Mercyhurst Magazine Spring 2018

Rules Many rules that had been enforced for decades were relaxed during Sister Carolyn’s tenure – and some cherished traditions ended. “I didn’t agree with all the rules, some were just too strict, like the printed checklist for rooms: baseboards dusted, sink cleaned, etc. “Knowing the way young people were being brought up, I saw we could no longer have college freshmen come at age 18 or 19 and impose these rules on them when they didn’t have these kinds of rules in their own homes… I didn’t feel that was our job. We were no longer in loco parentis. … Many of the older faculty felt we should continue as we always were. We would never have been able to survive. I wasn’t just looking at survival. I was looking at making us a very good college.” She said students rebelled against May Day. “There was rebellion in the ‘60s all over the country. I didn’t like the fact they didn’t go to graduation, but I could understand rebellion against this rigid code, especially with programs like May Day. They looked on it as a big show for the city, too much spent on fancy clothes and fowers. It no longer ft. I knew that too.” Refecting on her own development, Sister Carolyn told Pintea, “When I look at what has happened to me in my life time, I lay it all to the credit of the Sisters of Mercy. I was given all these opportunities by the Sisters of Mercy. I never would have had a doctorate or gone to graduate school. I thought I wanted to be a nurse when I was young, and I probably would have if I didn’t come to Mercyhurst Seminary. And my whole life changed.”

Postscript: Sister Carolyn Herrmann retired as president of Mercyhurst College in 1972, following a decade during which the school became coeducational and doubled its enrollment and facilities. She served as director of education with the Catholic Near East Welfare Association in New York City for a year before returning to Erie as resource coordinator of the Sisters of Mercy and director of development and alumni relations for the college. She lived for many years with Sister Maura Smith and other sisters in the old farmhouse on the back campus. In 1982, she spent a year at the University of Notre Dame as one of 12 women selected for the Religious Leaders Training Program, and later directed the Erie Senior Citizen Advocate Ofce. She was elected as superior of the Sisters of Mercy in 1983. In 1990, the new Mercyhurst Student Union was named in her honor. She died Dec. 28, 1996.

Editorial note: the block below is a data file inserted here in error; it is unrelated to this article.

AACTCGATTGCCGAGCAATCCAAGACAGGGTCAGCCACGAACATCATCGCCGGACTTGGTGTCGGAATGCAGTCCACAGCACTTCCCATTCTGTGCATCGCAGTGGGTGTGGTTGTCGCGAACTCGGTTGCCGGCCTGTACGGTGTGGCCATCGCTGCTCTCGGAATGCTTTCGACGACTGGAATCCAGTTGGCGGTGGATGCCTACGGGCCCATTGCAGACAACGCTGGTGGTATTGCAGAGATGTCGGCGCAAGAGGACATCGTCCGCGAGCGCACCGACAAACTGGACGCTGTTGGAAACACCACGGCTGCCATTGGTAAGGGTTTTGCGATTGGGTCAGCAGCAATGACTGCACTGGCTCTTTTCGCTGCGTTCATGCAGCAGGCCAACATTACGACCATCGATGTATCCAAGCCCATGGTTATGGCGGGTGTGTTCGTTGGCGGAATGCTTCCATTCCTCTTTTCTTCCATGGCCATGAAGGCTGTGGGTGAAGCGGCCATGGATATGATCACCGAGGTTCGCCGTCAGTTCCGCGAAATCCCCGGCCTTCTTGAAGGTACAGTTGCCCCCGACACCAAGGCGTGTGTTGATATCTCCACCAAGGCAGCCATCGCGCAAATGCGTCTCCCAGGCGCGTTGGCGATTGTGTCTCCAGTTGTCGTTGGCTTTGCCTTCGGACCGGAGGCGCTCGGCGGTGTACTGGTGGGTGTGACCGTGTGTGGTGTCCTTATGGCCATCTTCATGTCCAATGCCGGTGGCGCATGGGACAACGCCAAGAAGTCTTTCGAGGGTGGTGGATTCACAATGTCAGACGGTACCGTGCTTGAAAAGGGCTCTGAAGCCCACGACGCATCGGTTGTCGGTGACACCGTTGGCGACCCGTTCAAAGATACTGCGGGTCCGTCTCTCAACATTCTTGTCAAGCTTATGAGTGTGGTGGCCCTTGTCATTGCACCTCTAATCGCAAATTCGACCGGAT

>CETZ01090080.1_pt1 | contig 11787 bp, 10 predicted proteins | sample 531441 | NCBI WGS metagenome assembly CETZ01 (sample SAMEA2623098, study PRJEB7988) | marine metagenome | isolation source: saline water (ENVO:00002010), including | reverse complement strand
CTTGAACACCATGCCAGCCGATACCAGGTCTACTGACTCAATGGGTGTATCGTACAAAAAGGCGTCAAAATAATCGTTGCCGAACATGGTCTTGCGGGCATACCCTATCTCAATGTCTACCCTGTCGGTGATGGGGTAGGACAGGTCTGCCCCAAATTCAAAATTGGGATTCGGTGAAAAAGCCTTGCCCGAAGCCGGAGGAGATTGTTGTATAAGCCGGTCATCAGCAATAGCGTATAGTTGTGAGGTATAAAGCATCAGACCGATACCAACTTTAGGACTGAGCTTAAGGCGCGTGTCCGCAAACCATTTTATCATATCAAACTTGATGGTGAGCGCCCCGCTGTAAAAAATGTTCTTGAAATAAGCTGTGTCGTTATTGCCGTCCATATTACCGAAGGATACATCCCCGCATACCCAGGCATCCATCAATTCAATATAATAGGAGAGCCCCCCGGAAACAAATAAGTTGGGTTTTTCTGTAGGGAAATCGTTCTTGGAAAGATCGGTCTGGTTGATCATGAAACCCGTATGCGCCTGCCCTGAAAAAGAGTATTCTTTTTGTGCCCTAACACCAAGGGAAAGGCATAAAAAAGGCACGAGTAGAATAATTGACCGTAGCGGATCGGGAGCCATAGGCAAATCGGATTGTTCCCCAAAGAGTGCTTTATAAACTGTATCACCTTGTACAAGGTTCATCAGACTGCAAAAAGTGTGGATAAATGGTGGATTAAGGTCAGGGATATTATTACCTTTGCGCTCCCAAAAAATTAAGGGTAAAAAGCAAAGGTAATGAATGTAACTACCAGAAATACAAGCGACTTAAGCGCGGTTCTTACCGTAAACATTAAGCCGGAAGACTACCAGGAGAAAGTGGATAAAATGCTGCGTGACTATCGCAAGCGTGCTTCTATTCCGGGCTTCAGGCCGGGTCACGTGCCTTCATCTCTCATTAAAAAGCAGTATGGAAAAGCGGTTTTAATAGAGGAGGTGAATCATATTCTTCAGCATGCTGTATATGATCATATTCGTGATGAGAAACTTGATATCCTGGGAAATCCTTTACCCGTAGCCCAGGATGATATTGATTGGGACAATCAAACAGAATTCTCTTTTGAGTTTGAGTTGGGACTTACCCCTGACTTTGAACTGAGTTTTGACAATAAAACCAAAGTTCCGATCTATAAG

Right: In 1989, Sister Carolyn Herrmann and Sister Maura Smith show of the fowers that surrounded the Mercy Campus House.

In 1989, Sister Carolyn Herrmann marks the 20th anniversary of coeducation with nine of the original 16 men who enrolled at the college in 1969. Front row, from top: John Grazier ’71, Thomas Richter ’73, Robert Dillemuth ’72, James Sabol ’70. Back row: Gary Bukowski ’73, William Taft ’72, Larry Rice ’72, Mark Santia ’73, Russell Sundy ’71.

’ Sister Carolyn Herrmann greets Mercyhurst s frst male graduate, Daniel Burke, in 1969.


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